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Region: Middle Tennessee
1840 Eliza Jane Womack
Lynchburg, Lincoln Co.
Tennessee State Museum, Nashville

1712"V x 1934"H © TSS 058
fibers: silk
ground: 24 V/28 H ct. linen
Eliza Jane Womack (1828-1901) was the daughter of Elisha H. Womack and Mary Crawford. The Womacks lived near Lynchburg, which was in Lincoln Co. at the time and is now in Moore Co. The family must have been Democrats as Eliza’s sampler expresses anti-Whig sentiments. After marrying John Atkins Motlow, a merchant, Eliza moved to Aberdeen, Mississippi, where she and her husband raised nine children.
Eliza's inscription combines text from two sources.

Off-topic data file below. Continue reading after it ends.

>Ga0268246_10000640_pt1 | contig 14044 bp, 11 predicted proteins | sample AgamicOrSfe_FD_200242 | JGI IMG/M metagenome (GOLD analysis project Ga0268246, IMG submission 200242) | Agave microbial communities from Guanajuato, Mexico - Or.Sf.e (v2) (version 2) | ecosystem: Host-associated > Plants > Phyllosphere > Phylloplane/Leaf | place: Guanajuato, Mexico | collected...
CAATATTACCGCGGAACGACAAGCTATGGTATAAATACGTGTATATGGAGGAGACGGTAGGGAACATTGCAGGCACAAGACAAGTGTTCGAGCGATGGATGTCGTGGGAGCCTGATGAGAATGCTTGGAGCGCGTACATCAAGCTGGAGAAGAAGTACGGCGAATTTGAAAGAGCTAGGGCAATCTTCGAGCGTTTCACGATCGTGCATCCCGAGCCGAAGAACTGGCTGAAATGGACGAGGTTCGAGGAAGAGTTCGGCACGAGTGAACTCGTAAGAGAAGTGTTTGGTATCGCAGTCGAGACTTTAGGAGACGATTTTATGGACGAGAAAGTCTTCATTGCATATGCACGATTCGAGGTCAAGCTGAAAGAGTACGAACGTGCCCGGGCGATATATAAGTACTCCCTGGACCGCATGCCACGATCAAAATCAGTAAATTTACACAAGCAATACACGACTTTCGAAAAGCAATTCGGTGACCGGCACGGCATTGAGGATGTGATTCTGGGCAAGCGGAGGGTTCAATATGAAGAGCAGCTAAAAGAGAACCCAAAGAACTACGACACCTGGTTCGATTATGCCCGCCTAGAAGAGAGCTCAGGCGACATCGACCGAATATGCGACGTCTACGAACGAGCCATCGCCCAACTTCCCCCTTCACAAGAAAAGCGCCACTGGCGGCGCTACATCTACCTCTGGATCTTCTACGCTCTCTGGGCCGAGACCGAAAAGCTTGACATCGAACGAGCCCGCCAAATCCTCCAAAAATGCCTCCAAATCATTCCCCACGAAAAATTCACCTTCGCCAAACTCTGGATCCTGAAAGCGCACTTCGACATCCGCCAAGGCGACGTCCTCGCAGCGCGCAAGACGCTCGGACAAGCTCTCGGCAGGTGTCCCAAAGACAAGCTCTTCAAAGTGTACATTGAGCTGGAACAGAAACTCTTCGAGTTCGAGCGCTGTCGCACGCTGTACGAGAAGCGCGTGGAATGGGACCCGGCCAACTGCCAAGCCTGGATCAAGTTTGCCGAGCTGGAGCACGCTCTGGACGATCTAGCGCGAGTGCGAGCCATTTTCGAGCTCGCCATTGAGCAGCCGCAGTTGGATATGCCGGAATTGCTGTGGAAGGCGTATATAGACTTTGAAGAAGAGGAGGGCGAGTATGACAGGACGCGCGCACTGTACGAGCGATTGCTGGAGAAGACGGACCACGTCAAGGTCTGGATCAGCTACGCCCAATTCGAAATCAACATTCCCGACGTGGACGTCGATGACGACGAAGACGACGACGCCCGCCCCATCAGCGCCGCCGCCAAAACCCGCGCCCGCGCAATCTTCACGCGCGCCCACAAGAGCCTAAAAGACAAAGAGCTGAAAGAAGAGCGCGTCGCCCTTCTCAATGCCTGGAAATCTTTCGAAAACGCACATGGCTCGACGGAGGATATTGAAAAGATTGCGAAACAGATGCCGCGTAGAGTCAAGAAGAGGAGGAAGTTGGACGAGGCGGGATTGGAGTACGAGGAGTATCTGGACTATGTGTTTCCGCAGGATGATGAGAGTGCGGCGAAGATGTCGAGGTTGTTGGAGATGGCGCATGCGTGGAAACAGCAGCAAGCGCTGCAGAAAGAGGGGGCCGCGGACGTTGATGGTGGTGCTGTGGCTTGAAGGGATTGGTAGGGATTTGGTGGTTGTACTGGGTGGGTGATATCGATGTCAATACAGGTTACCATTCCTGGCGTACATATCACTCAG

He goes to meet his gentle mate
His young with long eyes that waite
So wold i fain hast home to be
My own native land my tennessee
Ye who fought with Washington
Ye who oft with jackson
Turn your back on Harison
And to victore [sic]

The first four lines are Verse 3 from Albert Pike's poem "My Native Land, My Tennessee" published in 1839. The last four lines are a slogan from Martin Van Buren's presidential campaign. Incumbent Van Buren lost the election to challenger William Henry Harrison. Eliza patriotically completed her sampler on Independence Day, July 4, 1840.